There's no question that our road repairs need funding.

Learn about the possible paths forward for Connecticut.

Implementing Tolls

The proposed toll plan is needed to secure long-term funding for Connecticut and fix the damaged roads and bridges that have been plaguing the state for decades, rendering our infrastructure among the worst in the nation.

The tolling plan is fair for Connecticut taxpayers and commuters because a majority of the revenue will be collected from out-of-state drivers and trucks. 

Details of the proposed plan include:

  • Tolls will be installed only in Connecticut's 4 busiest highways: I-95, I-84, I-91 and Route 15
  • The tolls will be all-electronic, ensuring no traffic backups and no accidents
  • Costs to Connecticut drivers will be as low as possible
    • Connecticut EZ-Passes get a 30% discount
    • Frequent commuters in Connecticut get a 20% discount
  • Preliminary rates for under this plan are among the lowest in neighboring states, with Connecticut EZ-Pass users paying 4.4 cents per mile during off-peak hours
  • The tolls will generate an annual net revenue of $800 million.
  • 42.6% percent of this revenue will come from out-of-state drivers, and a further 16.2% of revenue will come from CT trucks.

Borrowing Money Through a Bond

This plan will raise funds for road repairs by borrowing $65 million within the state's bonding cap over the next 30 years. While this plan provides a short-term source of funding for transportation infrastructure, it does not ensure funding past the 30 year point.

Further, the funds raised in this plan will still need to be paid back by Connecticut taxpayers eventually, in addition to the millions in accrued interest over the 30 year time period. This money will come from the pockets of all Connecticut taxpayers, including people who don't use highways and bridges, rather than coming from those who actually use the roads such as out-of-state drivers.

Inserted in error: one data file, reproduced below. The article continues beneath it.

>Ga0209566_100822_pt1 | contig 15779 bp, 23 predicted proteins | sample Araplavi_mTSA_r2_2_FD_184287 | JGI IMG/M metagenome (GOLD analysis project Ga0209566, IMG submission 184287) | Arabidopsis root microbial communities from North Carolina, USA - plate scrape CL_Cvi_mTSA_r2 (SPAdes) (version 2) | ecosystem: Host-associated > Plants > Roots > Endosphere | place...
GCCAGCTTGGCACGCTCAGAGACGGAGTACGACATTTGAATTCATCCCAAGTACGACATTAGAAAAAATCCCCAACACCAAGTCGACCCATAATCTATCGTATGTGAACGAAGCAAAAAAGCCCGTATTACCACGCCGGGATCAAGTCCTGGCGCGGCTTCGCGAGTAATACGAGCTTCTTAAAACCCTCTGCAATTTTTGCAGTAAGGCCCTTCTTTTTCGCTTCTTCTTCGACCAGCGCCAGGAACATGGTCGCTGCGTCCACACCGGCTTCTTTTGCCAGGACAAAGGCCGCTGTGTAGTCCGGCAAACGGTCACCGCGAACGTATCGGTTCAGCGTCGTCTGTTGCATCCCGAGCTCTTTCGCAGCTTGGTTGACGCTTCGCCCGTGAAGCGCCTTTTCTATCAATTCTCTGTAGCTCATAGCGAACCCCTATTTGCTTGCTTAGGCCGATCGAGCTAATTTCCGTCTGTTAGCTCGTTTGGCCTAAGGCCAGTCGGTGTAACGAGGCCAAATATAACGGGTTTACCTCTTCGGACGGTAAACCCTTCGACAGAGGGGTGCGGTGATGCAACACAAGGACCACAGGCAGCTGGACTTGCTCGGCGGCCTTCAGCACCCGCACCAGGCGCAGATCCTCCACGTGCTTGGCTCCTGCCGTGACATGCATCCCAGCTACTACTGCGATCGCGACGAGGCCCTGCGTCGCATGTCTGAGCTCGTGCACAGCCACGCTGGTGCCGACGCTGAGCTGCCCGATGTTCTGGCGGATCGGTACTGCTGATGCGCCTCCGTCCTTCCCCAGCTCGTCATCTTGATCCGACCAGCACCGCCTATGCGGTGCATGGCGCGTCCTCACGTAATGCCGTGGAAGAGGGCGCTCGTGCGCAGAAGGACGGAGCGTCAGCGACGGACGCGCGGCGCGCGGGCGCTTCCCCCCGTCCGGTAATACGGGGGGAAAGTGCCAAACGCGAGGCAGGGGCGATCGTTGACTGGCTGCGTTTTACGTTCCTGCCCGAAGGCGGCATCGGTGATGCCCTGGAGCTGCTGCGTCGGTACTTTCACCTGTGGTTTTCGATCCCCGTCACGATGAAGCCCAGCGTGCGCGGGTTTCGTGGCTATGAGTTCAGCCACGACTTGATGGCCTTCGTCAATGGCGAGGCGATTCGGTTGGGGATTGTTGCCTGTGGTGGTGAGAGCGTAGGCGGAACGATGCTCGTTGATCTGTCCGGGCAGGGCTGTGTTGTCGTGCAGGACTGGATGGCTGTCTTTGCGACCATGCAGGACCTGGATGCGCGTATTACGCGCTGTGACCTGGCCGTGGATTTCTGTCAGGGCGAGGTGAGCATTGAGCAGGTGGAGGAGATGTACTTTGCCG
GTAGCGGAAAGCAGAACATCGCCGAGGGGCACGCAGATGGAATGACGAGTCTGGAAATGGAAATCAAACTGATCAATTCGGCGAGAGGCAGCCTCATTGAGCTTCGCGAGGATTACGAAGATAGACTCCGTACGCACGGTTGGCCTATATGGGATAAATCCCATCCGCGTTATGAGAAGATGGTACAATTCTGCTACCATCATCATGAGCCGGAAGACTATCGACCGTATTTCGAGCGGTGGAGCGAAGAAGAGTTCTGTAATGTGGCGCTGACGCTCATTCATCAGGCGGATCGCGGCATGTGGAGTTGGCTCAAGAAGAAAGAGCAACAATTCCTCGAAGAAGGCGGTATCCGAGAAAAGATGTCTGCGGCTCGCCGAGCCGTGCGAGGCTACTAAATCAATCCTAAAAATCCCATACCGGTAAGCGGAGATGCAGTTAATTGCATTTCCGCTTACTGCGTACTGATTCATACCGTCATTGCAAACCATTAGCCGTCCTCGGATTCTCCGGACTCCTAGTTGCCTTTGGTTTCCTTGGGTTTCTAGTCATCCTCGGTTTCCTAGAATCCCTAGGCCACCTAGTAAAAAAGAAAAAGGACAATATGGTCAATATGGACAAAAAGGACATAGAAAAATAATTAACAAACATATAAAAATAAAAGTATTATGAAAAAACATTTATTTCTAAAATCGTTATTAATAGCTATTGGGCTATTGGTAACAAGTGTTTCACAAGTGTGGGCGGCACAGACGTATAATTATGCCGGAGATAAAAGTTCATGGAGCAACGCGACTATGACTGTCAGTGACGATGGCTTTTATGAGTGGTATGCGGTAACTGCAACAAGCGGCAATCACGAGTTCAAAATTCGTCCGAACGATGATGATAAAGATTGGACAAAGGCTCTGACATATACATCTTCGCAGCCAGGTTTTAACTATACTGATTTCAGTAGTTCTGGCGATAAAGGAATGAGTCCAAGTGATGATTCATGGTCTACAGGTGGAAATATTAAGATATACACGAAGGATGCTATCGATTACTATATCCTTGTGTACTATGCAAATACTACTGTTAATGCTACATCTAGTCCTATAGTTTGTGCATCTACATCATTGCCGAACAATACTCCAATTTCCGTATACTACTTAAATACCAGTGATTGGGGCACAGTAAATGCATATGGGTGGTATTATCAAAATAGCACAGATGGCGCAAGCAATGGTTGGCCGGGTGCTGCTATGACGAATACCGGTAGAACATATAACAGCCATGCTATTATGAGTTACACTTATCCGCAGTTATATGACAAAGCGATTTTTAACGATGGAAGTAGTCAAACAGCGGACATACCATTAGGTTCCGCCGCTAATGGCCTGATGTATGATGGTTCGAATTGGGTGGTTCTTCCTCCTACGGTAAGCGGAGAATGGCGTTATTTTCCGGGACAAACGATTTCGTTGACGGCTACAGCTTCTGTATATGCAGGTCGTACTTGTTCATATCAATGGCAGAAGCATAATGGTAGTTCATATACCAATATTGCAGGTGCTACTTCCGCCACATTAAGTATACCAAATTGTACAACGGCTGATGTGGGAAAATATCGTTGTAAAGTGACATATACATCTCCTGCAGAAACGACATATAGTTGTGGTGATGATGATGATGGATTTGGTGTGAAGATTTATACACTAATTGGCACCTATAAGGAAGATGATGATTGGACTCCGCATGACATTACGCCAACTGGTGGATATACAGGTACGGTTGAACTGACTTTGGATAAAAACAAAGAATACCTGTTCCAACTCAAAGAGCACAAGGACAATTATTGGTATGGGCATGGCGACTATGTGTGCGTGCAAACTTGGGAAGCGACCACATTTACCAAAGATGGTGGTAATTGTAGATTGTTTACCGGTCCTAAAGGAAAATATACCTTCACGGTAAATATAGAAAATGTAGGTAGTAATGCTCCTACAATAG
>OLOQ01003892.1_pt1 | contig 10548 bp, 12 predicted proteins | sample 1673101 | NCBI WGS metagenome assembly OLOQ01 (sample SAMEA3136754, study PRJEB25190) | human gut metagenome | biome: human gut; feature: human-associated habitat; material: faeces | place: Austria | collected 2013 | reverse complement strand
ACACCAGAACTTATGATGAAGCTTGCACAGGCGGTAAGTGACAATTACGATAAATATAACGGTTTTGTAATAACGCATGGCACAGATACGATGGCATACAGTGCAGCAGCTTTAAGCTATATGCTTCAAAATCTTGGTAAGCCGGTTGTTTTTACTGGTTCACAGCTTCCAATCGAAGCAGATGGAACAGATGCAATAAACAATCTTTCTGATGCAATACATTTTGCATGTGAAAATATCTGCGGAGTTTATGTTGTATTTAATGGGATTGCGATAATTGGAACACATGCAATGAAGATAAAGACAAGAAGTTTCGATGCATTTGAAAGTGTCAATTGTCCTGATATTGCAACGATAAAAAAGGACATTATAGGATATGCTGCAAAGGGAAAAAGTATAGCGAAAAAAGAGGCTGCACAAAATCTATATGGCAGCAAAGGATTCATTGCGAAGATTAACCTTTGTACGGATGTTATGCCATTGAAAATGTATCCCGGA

Raising the Gas Tax

Connecticut already pays one of the highest gas taxes in the country, at about 62.2 cents per gallon, which is 10 cents higher than the national average and 12 cents higher than the Northeast regional average.

Between the federal and state gas taxes, Connecticut drivers already pay enough, and raising the gas tax will only exacerbate this cost.

Doing Nothing

No one wants to do nothing and watch as our roads and bridges continue to age, making driving conditions unsafe and costing drivers thousands in repairs. However, doing nothing is a very real possibility if Hartford leaders do not act now to secure a long-term funding solution for the state's road repairs.

Paid For By Move CT Forward, a Coalition of the Connecticut Construction Industries Assn., CT Ready-Mixed Concrete Assn., New England Regional Council of Carpenters, Carpenters Labor Management Program, LiUNA!, Laborers' New England Region Organizing Fund, CT Asphalt & Aggregate Producers Association, and CT Laborers’ District Council.